When you couple this reasoning with the the Padres passing on trade opportunities with two teams, and at least one passable offer from the Braves, it makes me think that someone making the case that trading Jake is primarily about lowering payroll has a lot more explaining to do.

An ERA that seems likely an abberation, and the other reasons mentioned above mean that now is a good time to make the right deal for Jake Peavy. Unfortunately, neither the Cubs nor the Braves seem prepared to offer value the Padres prefer. Hopefully Jake’s hidden slump doesn’t manifest itself in a higher ERA come July next season.

Posted in hot stove, players, statistics | 11 Comments »

11 Responses to “Jake Peavy’s Big Secret”

  1. Ray Lankford says:

    I still think we should trade him so that he doesn’t make more than a quarter of the team’s payroll.

  2. Ray Lankford says:

    In layman’s terms, the more Luis Rodriguezes that are going to be in the starting lineup.

    But really, the Padres are looking at $29M for 39 players. And from there, it’s $20M for 38 players after Giles. Without a great minor league system, it’s pretty difficult to build a winning team from there.

    (Add to this the $10.5M that are going towards Young, Adrian, Gerut, and bench player Scott Hairston, and Towers has less than $10M for 34 players. Not to make a bailout joke, but the Padres are going to need some of that government cheese if they’re going to do anything.)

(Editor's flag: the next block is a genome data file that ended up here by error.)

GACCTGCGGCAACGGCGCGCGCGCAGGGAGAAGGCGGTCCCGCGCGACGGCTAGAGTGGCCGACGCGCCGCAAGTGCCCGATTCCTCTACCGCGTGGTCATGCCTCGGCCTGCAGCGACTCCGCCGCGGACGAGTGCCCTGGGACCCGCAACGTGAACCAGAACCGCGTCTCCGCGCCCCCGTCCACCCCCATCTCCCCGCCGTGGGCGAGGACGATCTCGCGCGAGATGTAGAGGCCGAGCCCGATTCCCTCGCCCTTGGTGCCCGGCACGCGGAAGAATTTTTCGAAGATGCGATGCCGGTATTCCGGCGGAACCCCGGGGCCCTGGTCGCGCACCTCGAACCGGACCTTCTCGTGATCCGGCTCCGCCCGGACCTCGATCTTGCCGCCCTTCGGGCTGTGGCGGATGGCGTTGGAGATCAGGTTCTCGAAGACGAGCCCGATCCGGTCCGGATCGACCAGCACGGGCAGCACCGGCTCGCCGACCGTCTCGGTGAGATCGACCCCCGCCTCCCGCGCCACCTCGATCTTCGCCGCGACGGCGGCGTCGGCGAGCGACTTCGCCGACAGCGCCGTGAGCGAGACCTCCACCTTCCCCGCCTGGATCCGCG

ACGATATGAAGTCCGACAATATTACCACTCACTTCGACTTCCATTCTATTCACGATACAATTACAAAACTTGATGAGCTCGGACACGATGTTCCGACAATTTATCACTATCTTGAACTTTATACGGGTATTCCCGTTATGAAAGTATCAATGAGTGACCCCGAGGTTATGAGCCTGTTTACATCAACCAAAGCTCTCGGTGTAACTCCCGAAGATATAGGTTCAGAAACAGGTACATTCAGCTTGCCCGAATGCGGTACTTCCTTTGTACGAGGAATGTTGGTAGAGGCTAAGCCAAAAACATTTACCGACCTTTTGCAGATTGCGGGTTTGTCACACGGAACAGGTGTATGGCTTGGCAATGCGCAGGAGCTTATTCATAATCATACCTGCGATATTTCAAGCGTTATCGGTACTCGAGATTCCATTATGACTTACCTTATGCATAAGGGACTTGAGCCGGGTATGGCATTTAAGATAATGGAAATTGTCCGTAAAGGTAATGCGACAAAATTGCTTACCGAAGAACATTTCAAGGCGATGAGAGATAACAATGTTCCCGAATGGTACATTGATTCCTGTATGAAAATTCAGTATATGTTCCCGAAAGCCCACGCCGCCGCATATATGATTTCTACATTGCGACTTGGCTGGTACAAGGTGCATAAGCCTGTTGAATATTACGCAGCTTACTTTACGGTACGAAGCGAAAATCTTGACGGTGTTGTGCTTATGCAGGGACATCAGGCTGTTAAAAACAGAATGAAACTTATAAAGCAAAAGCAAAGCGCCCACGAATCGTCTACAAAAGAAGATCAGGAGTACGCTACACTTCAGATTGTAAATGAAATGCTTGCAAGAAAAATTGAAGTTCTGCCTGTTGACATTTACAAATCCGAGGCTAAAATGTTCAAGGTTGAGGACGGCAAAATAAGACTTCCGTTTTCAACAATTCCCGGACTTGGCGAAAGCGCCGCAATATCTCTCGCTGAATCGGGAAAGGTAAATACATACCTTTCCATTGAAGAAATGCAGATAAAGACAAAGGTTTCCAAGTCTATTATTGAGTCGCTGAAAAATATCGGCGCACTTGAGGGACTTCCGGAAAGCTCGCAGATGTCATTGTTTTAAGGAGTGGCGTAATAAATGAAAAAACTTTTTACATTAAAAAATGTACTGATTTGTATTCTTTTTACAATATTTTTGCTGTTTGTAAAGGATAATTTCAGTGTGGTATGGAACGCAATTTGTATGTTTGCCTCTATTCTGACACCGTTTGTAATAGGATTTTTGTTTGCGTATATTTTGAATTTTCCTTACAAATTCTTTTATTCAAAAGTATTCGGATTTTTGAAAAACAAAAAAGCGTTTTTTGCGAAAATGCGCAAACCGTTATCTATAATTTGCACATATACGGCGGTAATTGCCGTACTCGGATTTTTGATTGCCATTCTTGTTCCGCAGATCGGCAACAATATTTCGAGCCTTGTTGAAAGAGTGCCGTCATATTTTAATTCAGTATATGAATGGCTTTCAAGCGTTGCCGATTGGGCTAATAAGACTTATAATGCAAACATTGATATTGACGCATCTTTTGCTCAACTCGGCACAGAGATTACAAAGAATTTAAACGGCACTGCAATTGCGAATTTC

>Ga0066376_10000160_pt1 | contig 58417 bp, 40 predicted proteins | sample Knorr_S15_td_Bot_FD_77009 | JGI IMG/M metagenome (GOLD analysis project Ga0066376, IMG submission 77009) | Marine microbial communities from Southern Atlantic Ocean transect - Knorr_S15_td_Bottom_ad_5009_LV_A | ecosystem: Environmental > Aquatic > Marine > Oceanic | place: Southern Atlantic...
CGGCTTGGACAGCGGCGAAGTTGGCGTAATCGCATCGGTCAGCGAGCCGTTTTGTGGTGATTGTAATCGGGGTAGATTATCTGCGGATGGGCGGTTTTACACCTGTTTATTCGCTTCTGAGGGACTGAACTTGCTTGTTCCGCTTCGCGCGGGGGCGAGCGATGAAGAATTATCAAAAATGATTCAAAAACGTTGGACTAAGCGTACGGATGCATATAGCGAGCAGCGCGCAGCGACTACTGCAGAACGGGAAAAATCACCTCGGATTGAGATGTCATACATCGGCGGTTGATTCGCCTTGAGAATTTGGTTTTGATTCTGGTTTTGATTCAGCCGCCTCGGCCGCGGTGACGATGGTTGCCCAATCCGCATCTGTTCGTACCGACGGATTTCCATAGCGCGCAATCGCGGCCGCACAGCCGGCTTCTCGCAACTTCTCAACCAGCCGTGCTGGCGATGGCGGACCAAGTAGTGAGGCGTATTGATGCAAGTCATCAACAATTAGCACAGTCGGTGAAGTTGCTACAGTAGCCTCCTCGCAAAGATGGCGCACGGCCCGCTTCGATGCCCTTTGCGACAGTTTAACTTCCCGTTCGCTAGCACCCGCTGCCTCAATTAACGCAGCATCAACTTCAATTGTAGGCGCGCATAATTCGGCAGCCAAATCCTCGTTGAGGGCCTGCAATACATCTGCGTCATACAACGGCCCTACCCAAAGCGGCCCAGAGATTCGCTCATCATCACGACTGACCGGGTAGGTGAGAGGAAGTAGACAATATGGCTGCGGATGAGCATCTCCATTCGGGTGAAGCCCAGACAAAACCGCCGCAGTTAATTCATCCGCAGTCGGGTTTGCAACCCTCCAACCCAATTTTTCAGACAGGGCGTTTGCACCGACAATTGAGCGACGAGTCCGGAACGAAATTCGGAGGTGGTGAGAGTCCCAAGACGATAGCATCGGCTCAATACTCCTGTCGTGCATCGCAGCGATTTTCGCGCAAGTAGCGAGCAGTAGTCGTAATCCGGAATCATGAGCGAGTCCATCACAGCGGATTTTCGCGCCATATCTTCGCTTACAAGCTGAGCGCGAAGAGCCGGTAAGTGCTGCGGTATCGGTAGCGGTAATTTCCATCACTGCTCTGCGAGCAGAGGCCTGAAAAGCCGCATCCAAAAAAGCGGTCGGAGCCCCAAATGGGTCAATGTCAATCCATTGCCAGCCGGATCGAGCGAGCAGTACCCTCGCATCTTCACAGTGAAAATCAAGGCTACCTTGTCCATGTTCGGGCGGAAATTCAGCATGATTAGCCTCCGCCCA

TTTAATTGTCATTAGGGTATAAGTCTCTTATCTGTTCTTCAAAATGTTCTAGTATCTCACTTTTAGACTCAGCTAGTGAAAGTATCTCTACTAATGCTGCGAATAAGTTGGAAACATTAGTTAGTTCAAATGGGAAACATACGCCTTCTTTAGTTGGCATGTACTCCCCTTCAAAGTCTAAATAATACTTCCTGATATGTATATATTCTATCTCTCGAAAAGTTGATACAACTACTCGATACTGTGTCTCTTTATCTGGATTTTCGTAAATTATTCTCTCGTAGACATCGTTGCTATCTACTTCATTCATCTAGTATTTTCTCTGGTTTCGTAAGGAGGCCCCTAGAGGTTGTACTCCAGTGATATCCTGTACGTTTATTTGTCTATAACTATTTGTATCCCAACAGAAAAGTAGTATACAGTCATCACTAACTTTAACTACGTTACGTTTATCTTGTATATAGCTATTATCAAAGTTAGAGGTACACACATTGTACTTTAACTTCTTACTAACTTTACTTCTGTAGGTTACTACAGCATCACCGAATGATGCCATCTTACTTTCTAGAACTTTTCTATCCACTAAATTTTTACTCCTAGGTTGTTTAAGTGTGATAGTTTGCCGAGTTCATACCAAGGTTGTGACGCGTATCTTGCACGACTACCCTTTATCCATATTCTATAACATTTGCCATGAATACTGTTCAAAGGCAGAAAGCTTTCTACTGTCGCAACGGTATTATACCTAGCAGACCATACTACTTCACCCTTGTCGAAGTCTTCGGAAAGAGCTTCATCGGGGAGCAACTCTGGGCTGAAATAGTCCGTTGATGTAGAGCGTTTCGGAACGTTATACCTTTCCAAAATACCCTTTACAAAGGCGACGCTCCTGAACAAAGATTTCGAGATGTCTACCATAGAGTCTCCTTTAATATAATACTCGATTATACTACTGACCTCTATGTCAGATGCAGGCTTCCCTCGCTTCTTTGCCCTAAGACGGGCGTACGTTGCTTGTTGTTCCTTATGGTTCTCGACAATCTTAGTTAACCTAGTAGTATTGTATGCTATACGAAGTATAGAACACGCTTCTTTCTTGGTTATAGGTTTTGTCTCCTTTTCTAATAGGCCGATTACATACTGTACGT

3. Ray Lankford says:

    Also, not to blow your mind or anything, but Fangraphs has posted value wins for pitchers.

    Jake Peavy 2008: 1.9
    Javier Vazquez 2008: 5.3

  4. old_padre says:

    How much of a predictor of future performance is a stat if it has swung back and forth by at least 20% over the last four seasons?

    • The various incarnations of ERA measure lots beyond a pitcher’s control. FIP and tRA look at stuff we know a pitcher has a large degree of control over, which gives the stat more predictive value.

      Of course there are some things even stats can’t predict, like Jake’s lingering elbow injury in 2006.

  5. old_padre says: